Perhaps the greatest cultural icon in the village is Wells College, which is currently the largest employer in contemporary Aurora. It was founded by Henry Wells, an incredibly wealthy business tycoon responsible for creating both American Express and Wells Fargo. Wells had first moved to Aurora with his family from his native New York City in 1850. When his first home burnt down a year later, he purchased some 38 acres of land on the farm of John Morgan to the south of Aurora. He subsequently hired the renowned architect Calvin N. Otis to design a new mansion for his family upon the homestead. Naming the estate “Glen Park,” it took nearly two years to complete. Wells would later designate most of the estate to serve as the campus for Wells College in 1868, although his mansion would remain under private ownership until the dawn of the 20th century. It exclusively focused on teaching young women, providing a wealth of dormitory housing and educational facilities to encourage their growth into adults. Wells College slowly grew in size, too, adding several new buildings at the height of the Gilded Age, such as the Main Building and Zabriskie Hall (which is now a part of the Inns of Aurora). The school would educate some of the most illustrious Americans in the country, including Frances Folsom, who would become First Lady of the United States in the 1890s. It continued to solely educate women until the school’s governing body decided to make it co-educational in 2004. The campus of Wells College still contains a much of its original architecture and is a contributing component to the Aurora Village—Wells College Historic District.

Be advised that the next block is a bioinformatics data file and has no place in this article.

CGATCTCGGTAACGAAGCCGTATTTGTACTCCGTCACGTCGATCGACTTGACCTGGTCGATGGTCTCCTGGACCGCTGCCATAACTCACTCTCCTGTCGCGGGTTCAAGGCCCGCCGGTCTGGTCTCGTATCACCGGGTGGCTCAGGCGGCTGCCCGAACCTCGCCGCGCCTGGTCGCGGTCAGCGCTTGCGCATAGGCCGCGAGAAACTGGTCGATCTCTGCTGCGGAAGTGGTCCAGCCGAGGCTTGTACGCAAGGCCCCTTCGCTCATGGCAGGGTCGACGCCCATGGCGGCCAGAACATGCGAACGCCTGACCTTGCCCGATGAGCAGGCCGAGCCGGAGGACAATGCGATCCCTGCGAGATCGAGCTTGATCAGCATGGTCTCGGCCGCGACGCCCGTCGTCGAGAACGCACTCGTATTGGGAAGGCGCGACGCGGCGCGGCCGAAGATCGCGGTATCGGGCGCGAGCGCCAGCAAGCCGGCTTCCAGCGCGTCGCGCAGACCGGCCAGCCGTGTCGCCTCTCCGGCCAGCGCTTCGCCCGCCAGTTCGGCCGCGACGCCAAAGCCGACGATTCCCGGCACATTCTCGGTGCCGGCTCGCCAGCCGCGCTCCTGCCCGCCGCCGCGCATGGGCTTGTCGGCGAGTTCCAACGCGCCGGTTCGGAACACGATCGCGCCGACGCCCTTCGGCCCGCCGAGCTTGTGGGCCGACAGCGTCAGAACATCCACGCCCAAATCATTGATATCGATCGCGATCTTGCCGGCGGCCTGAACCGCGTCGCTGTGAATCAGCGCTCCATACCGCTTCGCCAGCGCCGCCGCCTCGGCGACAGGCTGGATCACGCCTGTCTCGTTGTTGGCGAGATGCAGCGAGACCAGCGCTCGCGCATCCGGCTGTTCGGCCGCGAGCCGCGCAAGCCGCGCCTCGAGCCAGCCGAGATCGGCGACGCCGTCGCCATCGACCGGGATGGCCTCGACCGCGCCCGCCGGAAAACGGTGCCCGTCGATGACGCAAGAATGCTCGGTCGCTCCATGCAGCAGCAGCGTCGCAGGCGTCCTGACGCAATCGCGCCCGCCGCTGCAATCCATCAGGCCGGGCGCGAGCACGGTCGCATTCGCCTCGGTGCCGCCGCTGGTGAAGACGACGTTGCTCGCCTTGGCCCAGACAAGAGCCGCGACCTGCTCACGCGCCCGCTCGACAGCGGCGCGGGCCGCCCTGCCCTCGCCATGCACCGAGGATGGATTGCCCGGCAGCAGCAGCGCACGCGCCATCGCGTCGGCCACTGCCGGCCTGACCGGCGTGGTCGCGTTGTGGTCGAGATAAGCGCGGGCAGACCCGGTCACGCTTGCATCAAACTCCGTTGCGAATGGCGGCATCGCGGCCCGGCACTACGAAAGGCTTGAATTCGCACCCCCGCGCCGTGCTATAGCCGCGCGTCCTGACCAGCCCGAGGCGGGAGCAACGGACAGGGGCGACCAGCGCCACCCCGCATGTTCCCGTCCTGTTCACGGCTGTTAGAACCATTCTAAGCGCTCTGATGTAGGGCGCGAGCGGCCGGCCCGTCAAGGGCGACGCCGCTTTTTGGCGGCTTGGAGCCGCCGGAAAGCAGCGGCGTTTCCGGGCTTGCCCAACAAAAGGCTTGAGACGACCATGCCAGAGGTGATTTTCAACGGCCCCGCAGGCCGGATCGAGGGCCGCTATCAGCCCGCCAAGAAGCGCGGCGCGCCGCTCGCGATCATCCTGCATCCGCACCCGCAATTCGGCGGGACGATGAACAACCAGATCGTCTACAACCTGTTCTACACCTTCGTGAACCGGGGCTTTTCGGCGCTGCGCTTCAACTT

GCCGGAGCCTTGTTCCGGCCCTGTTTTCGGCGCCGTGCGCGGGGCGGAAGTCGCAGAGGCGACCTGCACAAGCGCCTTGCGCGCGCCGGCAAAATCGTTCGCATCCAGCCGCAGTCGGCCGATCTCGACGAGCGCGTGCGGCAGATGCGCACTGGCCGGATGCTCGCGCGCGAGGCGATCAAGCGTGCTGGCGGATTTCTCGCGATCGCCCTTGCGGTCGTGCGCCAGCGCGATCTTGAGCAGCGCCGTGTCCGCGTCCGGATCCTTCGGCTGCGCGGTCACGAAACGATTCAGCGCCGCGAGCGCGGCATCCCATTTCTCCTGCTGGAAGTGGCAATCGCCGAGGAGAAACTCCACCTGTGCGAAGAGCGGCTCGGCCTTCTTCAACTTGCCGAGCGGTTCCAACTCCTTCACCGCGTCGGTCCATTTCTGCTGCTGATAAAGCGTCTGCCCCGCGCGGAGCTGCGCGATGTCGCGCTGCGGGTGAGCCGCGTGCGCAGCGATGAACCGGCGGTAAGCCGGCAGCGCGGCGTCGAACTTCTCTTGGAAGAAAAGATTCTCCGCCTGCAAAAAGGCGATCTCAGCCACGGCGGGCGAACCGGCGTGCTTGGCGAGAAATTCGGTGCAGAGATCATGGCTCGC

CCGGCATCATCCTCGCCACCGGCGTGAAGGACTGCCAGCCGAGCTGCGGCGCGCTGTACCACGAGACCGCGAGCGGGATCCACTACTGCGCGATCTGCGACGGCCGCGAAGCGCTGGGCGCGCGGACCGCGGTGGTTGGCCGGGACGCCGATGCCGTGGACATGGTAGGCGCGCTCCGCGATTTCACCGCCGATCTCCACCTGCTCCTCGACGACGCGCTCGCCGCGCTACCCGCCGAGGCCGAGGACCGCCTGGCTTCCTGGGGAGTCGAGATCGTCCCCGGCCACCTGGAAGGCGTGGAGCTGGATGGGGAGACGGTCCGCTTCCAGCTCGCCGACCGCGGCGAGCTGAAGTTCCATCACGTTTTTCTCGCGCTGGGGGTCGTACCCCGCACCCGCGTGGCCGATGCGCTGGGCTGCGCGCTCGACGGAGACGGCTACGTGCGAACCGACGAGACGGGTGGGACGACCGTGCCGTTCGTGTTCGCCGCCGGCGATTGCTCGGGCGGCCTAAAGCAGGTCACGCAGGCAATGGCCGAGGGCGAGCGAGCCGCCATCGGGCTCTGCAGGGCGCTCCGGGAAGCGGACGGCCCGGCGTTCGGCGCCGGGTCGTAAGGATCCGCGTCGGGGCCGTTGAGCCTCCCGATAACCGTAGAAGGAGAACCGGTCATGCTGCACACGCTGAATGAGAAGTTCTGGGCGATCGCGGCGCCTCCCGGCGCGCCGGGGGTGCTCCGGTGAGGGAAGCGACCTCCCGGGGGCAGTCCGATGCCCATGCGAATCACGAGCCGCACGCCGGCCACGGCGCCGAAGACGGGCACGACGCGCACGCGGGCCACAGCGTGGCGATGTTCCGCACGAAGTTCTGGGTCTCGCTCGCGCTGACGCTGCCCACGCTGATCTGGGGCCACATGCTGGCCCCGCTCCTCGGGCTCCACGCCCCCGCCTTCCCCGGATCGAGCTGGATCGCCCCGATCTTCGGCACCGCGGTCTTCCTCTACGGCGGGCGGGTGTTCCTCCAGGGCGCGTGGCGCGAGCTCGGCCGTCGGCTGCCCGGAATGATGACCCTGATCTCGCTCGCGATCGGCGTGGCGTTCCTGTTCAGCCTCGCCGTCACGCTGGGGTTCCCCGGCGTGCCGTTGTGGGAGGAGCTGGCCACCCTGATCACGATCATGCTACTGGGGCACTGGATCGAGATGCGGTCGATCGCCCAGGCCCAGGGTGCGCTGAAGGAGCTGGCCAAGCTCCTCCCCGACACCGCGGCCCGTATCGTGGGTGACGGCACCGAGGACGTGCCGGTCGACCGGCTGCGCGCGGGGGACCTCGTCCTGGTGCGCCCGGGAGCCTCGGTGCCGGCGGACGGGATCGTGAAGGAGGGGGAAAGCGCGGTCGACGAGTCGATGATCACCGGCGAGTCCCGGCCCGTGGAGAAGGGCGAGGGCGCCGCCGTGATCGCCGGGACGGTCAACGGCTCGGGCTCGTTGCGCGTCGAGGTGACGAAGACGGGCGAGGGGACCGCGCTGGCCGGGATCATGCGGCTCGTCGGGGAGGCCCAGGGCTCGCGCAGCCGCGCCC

• About the Architecture +

    While a wealth of historic, 19th-century architectural styles proliferate throughout Aurora today, the form that can best describe the structures that constitute the Inns of Aurora is Italianate. One of the first examples of Renaissance Revival—style architecture, Italianate design principles are some of the most historic ever used in the United States. Despite its popularity in the United States, it was originally conceived by a British architect named John Nash at the beginning of the 1800s. Inspired by the architectural motifs of 16th-century Italy, he constructed a brilliant Mediterranean-themed estate called “Cronkhill.” Nash borrowed heavily from both Palladianism and Neoclassicism to design the building, both of which were derivatives of the Italian Renaissance art forms. Soon enough, many other architects began copying Nash’s style, using it to construct similar manors across the English countryside. The person responsible for popularizing the aesthetic the most was Sir Charles Barry, who had his own offshoot called “Barryesque.” By the middle of the century, this Italian Renaissance Revival-style architecture had spread to other places within the British Empire, as well as mainland Europe. It had even crossed the Atlantic in the 1830s, where it dominated the American architectural landscape for the next 50 years. Architect Alexander Jackson Davis promoted the style, using it to design such iconic structures as Blandwood and Winyah Park across New York. Although he was more widely known for his use of another Revival style—Neo Gothic—his work with Italianate helped cement it within the United States.